$20,000. $50,000. $100,000. The big money from ``fat cats'' is flowing again through American elections. ``Sewer money,'' one critic calls it. Brooks Jackson, author of a new study of the Federal Election Commission, charges that money from corporations, labor unions, and wealthy contributors is making a mockery out of America's campaign reform laws.
``The situation developing today is similar to what happened before Watergate,'' Mr. Jackson says.
Jackson blames much of the problem on the Federal Election Commission, which was set up after the Watergate scandal.
``The FEC has failed,'' he says. ``It has neither the will nor the means to deter wanton violators, who sometimes ridicule openly the commission's weakness. It has interpreted the law so permissively that special interest groups may funnel money to candidates practically without limit if they wish.''
Jackson, formerly an investigative reporter with the Wall Street Journal, makes his charges in a just-released 90-page report for the Twentieth Century Fund entitled, ``Broken Promise: Why the Federal Election Commission Failed.''
In his study, Jackson portrays the FEC as an agency immobilized by congressional rules, and by its own partisan alignment. With six members, the FEC is divided equally between Republicans and Democrats.
The frequent result of this equal division is stalemate. In case after case, the commission splits 3 to 3 - unable to act against even the most obvious violators of the law. Republican members protect Republican politicians and contributors; Democratic members protect Democratic politicians and contributors.
Currently, leaders of both parties on Capitol Hill are showing renewed interest in campaign reform.
Jackson, however, suggests that new, tougher laws may be of no avail unless the FEC is turned into a watchdog with teeth. But that prospect frightens many politicians.
Jackson's report is filled with examples of ineptitude and impotence at the FEC, including the six-year-old case of Mark R. Weinberg of Beverly Hills, Calif. During the 1984 presidential race of Sen. Alan Cranston (D) of California, Mr. Weinberg contributed $45,000 to the campaign.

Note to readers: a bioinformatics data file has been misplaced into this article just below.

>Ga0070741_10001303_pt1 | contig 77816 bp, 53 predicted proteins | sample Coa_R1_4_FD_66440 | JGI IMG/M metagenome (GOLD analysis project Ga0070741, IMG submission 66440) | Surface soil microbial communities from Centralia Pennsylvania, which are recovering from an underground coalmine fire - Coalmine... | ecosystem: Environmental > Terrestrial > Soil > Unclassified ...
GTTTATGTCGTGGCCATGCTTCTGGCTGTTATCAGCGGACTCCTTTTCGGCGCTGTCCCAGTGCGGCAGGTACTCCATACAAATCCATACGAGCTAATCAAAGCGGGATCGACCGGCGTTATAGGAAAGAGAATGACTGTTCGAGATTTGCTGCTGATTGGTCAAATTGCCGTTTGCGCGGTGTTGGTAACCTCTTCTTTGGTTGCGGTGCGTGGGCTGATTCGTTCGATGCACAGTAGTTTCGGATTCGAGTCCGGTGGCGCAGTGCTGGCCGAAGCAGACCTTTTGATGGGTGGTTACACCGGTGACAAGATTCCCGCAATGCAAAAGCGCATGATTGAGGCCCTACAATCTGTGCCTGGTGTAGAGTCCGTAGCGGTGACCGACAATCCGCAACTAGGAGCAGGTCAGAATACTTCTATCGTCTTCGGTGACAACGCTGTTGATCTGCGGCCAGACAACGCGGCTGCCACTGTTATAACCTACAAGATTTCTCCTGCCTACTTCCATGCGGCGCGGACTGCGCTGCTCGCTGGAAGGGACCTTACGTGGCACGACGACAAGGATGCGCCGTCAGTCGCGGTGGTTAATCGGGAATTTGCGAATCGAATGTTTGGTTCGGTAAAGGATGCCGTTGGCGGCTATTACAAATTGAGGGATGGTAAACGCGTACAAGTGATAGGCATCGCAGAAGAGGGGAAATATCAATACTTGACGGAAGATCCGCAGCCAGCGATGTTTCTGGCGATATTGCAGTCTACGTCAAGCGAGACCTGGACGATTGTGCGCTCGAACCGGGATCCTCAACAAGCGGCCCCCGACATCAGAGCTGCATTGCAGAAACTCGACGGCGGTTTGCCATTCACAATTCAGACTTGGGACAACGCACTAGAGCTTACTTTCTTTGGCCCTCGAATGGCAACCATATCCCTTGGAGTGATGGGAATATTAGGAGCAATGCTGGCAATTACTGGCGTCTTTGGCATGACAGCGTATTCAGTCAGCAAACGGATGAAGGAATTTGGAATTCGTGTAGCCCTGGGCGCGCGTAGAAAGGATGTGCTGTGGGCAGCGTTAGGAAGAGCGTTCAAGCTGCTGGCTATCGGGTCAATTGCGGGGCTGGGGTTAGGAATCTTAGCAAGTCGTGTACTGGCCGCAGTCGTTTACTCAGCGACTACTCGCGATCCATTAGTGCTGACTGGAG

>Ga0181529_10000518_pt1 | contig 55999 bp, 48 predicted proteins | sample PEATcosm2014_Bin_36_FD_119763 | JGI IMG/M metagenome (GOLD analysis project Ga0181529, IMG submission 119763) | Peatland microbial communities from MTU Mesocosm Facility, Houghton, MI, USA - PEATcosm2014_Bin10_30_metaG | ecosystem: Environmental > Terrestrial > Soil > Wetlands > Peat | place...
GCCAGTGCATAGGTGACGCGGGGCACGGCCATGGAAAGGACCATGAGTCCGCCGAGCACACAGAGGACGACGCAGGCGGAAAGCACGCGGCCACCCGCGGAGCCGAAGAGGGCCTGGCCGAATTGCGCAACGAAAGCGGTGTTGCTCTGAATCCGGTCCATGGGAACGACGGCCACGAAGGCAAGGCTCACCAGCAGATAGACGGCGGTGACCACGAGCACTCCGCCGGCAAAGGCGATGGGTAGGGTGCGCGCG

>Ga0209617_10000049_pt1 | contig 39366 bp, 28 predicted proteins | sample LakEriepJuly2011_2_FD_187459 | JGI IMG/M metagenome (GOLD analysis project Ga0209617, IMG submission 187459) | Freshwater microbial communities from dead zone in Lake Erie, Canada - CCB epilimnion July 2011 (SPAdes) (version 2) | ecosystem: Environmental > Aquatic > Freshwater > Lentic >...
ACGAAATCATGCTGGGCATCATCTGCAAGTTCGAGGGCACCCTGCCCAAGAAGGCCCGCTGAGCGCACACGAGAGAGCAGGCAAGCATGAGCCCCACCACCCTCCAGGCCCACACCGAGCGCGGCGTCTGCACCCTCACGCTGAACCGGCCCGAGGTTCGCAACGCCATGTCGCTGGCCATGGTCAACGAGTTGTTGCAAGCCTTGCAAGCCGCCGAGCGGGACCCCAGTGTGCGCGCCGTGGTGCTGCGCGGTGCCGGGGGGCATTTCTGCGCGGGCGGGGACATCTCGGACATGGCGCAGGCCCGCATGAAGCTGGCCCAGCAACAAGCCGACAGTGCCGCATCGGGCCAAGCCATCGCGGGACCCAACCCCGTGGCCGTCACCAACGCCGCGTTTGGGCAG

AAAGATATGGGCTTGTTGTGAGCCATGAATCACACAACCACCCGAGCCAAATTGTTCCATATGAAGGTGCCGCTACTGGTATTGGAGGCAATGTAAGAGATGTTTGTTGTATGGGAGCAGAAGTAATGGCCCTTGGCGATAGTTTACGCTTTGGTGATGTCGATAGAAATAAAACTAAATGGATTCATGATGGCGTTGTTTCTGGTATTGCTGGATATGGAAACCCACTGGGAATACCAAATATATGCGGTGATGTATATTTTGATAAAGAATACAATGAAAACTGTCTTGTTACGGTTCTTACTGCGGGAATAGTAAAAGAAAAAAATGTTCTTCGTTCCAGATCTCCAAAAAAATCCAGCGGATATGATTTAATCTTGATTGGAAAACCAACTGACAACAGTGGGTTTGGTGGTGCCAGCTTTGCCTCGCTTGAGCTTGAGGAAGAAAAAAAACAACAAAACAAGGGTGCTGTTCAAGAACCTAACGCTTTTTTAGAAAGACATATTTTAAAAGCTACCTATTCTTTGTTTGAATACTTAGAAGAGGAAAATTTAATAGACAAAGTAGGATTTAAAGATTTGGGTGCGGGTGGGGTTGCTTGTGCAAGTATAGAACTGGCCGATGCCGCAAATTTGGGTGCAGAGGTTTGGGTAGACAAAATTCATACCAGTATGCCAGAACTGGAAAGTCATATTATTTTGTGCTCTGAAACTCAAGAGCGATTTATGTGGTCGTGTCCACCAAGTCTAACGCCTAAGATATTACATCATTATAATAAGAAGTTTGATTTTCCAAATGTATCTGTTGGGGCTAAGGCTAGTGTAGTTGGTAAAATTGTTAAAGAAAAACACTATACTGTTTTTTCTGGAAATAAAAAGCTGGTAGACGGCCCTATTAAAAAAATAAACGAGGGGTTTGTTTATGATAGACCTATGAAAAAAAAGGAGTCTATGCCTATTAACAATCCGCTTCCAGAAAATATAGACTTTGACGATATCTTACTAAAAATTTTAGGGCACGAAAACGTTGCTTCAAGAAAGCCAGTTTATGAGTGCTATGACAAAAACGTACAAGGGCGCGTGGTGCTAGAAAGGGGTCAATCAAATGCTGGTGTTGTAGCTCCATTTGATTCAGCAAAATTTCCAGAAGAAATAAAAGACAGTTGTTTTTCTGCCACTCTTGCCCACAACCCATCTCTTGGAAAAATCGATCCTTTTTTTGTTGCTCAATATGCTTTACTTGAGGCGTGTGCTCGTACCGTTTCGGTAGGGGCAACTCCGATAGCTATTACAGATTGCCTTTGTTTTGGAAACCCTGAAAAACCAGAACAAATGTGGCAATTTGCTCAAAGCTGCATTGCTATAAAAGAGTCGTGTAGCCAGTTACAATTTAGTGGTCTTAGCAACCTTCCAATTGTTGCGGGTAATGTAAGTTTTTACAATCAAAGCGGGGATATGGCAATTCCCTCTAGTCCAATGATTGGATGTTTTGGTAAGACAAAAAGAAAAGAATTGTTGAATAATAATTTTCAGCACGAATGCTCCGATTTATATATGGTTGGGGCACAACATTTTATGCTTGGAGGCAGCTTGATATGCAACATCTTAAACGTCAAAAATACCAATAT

``The $45,000 was a blatantly clear-cut violation of the $1,000 limit on an individual's gifts to a presidential primary campaign,'' Jackson observes.
Furthermore, Weinberg never disputed his guilt, telling Jackson: ``I agreed from day one that I did it.''
Yet after five years, the FEC has not collected a penny in fines. The FEC staff complained for a time that it was difficult to track Weinberg down because he had an unlisted telephone number.
Jackson's study explains why the FEC has so few teeth: Congress has pulled them.
In its early years, the FEC had a small team of tough inspectors, who cracked down on a number of politicians. But all that enforcement activity, including audits of some incumbents' campaigns, made Congress jittery, and the FEC was forced to get rid of its investigative arm. Now it relies on desk-bound lawyers to probe cases.
Step by step, Congress squeezed every part of the FEC. It outlawed investigations that result from anonymous tips. It banned random audits of congressmen's campaign accounts.
Just as important, Congress pinched FEC's budget, thereby reducing its staff of auditors and record keepers.
Solutions? Jackson suggests several pages of changes, ranging from tough to mild.
A tough solution: cut the FEC from six members to five, to break the current 3 to 3 ties. Give the chairman strong authority, and preferably make him someone without ties to either party.
A milder solution: Add a seventh, nonpartisan member. Possibly make him the chairman.
A weak alternative: Keep the current setup, but allow any citizen to sue when the law is broken. Currently only the FEC can bring action against a violator.